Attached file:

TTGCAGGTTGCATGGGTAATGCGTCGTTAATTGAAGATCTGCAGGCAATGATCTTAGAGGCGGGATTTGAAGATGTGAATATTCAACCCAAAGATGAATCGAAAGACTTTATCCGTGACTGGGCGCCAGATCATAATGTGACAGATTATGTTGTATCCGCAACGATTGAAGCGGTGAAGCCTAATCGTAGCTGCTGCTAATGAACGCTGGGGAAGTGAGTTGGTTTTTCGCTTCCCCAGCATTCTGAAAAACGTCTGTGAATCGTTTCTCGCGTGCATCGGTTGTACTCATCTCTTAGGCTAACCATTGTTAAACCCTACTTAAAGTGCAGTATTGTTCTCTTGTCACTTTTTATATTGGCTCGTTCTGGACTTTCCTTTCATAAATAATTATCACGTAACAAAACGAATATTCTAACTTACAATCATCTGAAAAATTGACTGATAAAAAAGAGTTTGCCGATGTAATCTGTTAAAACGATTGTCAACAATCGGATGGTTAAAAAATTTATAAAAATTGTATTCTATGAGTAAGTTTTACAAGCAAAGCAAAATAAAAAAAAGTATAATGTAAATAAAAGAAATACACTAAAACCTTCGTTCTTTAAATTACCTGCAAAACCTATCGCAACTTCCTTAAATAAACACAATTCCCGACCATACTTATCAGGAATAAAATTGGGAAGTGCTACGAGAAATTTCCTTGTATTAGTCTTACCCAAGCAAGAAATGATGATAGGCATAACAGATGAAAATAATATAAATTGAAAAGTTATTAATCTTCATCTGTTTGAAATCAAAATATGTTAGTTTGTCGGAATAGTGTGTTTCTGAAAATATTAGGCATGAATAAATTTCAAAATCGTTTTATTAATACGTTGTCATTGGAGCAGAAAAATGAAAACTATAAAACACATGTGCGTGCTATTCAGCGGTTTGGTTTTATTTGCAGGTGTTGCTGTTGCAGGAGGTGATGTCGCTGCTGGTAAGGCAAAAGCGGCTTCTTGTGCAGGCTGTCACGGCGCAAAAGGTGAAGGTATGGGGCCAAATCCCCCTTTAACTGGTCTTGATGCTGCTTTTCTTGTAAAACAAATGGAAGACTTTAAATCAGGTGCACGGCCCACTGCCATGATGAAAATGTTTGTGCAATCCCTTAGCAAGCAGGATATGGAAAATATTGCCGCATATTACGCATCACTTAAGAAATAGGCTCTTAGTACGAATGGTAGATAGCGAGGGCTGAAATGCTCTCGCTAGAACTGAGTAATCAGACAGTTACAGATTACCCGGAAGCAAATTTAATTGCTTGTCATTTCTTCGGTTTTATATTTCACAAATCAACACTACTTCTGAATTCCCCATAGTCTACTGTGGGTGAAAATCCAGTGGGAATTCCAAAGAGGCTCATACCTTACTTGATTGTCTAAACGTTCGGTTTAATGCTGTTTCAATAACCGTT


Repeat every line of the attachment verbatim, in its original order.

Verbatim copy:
TTGCAGGTTGCATGGGTAATGCGTCGTTAATTGAAGATCTGCAGGCAATGATCTTAGAGGCGGGATTTGAAGATGTGAATATTCAACCCAAAGATGAATCGAAAGACTTTATCCGTGACTGGGCGCCAGATCATAATGTGACAGATTATGTTGTATCCGCAACGATTGAAGCGGTGAAGCCTAATCGTAGCTGCTGCTAATGAACGCTGGGGAAGTGAGTTGGTTTTTCGCTTCCCCAGCATTCTGAAAAACGTCTGTGAATCGTTTCTCGCGTGCATCGGTTGTACTCATCTCTTAGGCTAACCATTGTTAAACCCTACTTAAAGTGCAGTATTGTTCTCTTGTCACTTTTTATATTGGCTCGTTCTGGACTTTCCTTTCATAAATAATTATCACGTAACAAAACGAATATTCTAACTTACAATCATCTGAAAAATTGACTGATAAAAAAGAGTTTGCCGATGTAATCTGTTAAAACGATTGTCAACAATCGGATGGTTAAAAAATTTATAAAAATTGTATTCTATGAGTAAGTTTTACAAGCAAAGCAAAATAAAAAAAAGTATAATGTAAATAAAAGAAATACACTAAAACCTTCGTTCTTTAAATTACCTGCAAAACCTATCGCAACTTCCTTAAATAAACACAATTCCCGACCATACTTATCAGGAATAAAATTGGGAAGTGCTACGAGAAATTTCCTTGTATTAGTCTTACCCAAGCAAGAAATGATGATAGGCATAACAGATGAAAATAATATAAATTGAAAAGTTATTAATCTTCATCTGTTTGAAATCAAAATATGTTAGTTTGTCGGAATAGTGTGTTTCTGAAAATATTAGGCATGAATAAATTTCAAAATCGTTTTATTAATACGTTGTCATTGGAGCAGAAAAATGAAAACTATAAAACACATGTGCGTGCTATTCAGCGGTTTGGTTTTATTTGCAGGTGTTGCTGTTGCAGGAGGTGATGTCGCTGCTGGTAAGGCAAAAGCGGCTTCTTGTGCAGGCTGTCACGGCGCAAAAGGTGAAGGTATGGGGCCAAATCCCCCTTTAACTGGTCTTGATGCTGCTTTTCTTGTAAAACAAATGGAAGACTTTAAATCAGGTGCACGGCCCACTGCCATGATGAAAATGTTTGTGCAATCCCTTAGCAAGCAGGATATGGAAAATATTGCCGCATATTACGCATCACTTAAGAAATAGGCTCTTAGTACGAATGGTAGATAGCGAGGGCTGAAATGCTCTCGCTAGAACTGAGTAATCAGACAGTTACAGATTACCCGGAAGCAAATTTAATTGCTTGTCATTTCTTCGGTTTTATATTTCACAAATCAACACTACTTCTGAATTCCCCATAGTCTACTGTGGGTGAAAATCCAGTGGGAATTCCAAAGAGGCTCATACCTTACTTGATTGTCTAAACGTTCGGTTTAATGCTGTTTCAATAACCGTT